Covid-19 cases rise to seven

  • Covid: Wednesday press confere

  • Daily updates: David Burt, the Premier (File photograph by Blaire Simmons)

    Daily updates: David Burt, the Premier (File photograph by Blaire Simmons)

Bermuda has recorded its seventh confirmed case of Covid-19 infection, the Premier revealed last night.

David Burt said that the new case had arrived on the March 11 British Airways flight.

He added that the victim, like the six earlier cases, had not needed hospital treatment.

Mr Burt said the self-monitoring period for people on the same flight ended yesterday and that anyone with symptoms should contact their doctor for advice.

He added that it was important that testing for the virus was “timely, accurate and prioritised”.

He said: “The decision to test is based on both the clinical assessment by a physician and an assessment of the likelihood of infection with Covid-19.”

Mr Burt added that virus detection was most accurate when people had started to show symptoms.

He said: “As such, the immediate priority is for persons with symptoms and a relevant travel history, or persons with symptoms who are close contacts of a confirmed case.”

Mr Burt added that hospital patients and healthcare staff who developed respiratory problems were also prioritised for tests.

Cheryl Peek-Ball, the Chief Medical Officer, said that no tests had been performed yesterday for “logistical reasons”.

She added: “Testing is now scheduled for Tuesdays, Thursdays, Saturdays and Sundays.”

Dr Peek-Ball explained: “There are processing and operational issues around the testing. It’s really a practical consideration.”

She expected that 30 to 40 tests would be done today.

Dr Peek-Ball said that Bermuda’s stock of test kits was “less than 100” at present. But she added: “We’re expecting a shipment of quite a few more.”

Kim Wilson, the Minister of Health, said that more test kits were expected, “hopefully, by next week”.

Dr Peek-Ball promised that the Government would provide more information on people who had tested positive for the virus, such as age and gender.

She said: “To the extent that we can maintain people’s privacy in this very intimate community, we will start to give some demographic breakdown in the future, certainly as the numbers get larger.”

She added that all positive test results to date were adults.

Dr Peek-Ball said that protective facemasks were being used “with great wisdom” by hospital staff.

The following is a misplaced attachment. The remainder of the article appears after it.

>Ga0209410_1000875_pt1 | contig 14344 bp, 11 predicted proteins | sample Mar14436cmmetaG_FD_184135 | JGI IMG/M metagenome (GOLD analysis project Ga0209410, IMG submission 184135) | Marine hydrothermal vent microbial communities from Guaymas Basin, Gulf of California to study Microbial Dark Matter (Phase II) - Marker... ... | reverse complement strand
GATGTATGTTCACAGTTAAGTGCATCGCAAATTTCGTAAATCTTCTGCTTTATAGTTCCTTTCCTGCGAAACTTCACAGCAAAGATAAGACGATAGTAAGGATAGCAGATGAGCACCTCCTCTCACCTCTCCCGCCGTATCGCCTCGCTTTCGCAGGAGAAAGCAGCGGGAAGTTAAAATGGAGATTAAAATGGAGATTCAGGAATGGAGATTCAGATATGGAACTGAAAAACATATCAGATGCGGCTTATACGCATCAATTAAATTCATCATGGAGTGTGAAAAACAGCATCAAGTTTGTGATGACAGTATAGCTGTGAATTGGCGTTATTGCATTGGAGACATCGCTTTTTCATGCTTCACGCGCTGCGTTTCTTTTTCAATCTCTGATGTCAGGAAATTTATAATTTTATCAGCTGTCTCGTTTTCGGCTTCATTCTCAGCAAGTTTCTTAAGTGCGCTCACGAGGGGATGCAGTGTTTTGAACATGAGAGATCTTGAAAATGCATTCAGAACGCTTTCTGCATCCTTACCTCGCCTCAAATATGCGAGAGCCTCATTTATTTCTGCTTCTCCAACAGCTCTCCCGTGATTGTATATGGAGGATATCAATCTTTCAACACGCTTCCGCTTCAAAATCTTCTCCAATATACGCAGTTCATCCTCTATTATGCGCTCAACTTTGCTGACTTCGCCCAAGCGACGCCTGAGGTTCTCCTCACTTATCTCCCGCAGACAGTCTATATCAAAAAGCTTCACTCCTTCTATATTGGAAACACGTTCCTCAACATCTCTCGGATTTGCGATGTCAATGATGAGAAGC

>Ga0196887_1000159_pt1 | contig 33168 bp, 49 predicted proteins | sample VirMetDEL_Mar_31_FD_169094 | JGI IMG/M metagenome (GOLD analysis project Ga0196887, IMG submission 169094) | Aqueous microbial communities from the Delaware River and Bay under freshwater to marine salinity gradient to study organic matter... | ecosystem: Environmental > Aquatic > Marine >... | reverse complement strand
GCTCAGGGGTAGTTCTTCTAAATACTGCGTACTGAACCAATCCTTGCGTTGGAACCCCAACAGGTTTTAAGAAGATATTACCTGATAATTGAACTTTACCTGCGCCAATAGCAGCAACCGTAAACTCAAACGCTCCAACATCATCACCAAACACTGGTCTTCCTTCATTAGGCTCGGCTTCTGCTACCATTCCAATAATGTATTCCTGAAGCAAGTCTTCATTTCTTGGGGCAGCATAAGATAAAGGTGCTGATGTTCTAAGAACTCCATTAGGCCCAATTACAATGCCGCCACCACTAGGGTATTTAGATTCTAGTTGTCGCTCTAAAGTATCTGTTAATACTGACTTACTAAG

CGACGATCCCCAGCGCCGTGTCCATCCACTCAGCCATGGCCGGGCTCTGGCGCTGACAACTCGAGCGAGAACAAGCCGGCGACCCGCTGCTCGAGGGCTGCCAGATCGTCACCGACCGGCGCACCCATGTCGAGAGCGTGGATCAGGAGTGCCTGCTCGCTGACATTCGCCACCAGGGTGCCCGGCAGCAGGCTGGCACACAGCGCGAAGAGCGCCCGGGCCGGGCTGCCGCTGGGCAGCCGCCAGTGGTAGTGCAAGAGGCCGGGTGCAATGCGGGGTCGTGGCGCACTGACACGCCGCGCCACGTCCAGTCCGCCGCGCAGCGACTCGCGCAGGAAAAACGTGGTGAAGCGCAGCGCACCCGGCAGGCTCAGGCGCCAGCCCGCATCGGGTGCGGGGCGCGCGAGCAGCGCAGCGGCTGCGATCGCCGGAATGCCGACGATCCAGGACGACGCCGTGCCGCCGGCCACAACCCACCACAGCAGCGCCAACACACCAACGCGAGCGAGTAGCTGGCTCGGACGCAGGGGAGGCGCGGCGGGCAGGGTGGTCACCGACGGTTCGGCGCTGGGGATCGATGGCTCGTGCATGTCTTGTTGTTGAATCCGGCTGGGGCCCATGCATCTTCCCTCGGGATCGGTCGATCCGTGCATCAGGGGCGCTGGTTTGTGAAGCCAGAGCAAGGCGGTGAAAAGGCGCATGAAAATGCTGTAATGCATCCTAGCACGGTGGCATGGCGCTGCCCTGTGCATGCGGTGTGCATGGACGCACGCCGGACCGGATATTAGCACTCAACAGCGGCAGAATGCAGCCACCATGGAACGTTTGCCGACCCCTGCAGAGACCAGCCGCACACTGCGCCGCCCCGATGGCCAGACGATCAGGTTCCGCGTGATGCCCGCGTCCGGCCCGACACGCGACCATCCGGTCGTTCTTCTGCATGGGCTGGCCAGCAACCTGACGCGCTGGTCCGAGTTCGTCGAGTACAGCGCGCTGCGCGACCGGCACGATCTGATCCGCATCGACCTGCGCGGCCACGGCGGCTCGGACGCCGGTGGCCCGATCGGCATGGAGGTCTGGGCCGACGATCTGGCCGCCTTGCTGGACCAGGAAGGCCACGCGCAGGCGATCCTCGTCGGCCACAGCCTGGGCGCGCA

She explained: “There is a global shortage.”

Dr Peek-Ball added that non-urgent surgery was “being deferred just for that reason to maintain our supply”.

She said: “We don’t know what the future weeks are going to lead to, so it is best to be cautious.”

Mr Burt said that legal changes he had asked Kathy Lynn Simmons, the Attorney-General, to look at to compel businesses to allow employees to work from home had still to be drawn up and he expected to be able to give an update today.

He added: “It is absolutely unconscionable to think that large, local companies who have the capacity and capability for their workers to work from home would require them to come into the office.

“That just doesn’t make sense. If your staff can work from home, let them.”

Mr Burt said that international businesses had “taken the lead” on remote working and that he expected island companies “to follow”.

He added that an anonymous method so employees could report work problems would be unveiled today.

Mr Burt said that airline Delta had announced that a flight to return people to Bermuda which was cancelled would not be replaced.

However, he added that talks were still under way with Delta and that more information might be provided today.

Mr Burt said that “about 30” island residents were still on cruise ships around the world.

He added: “A lot of these cruise ships have been denied disembarking.”

Mr Burt said that Bermudians still at sea had been included in talks with other airlines.

The Premier said that dock workers were working split shifts to make sure that essential imports continued to arrive.

He added: “The Government of Bermuda is comfortable that, with the plans which have been laid out, we do not foresee any possible disruption to our food supplies and essential supplies at this point in time.”

Mr Burt highlighted that the Covid-19 pandemic was “like nothing any of us has seen in our lifetime”.

He added: “I don’t know when this will end.

“What I can say is that this will go on longer if we do not, all of us, act responsibly.”

To read David Burt’s statement in full, click on the PDF under “Related Media”

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Published Mar 26, 2020 at 8:00 am (Updated Mar 26, 2020 at 7:15 pm)

Covid-19 cases rise to seven

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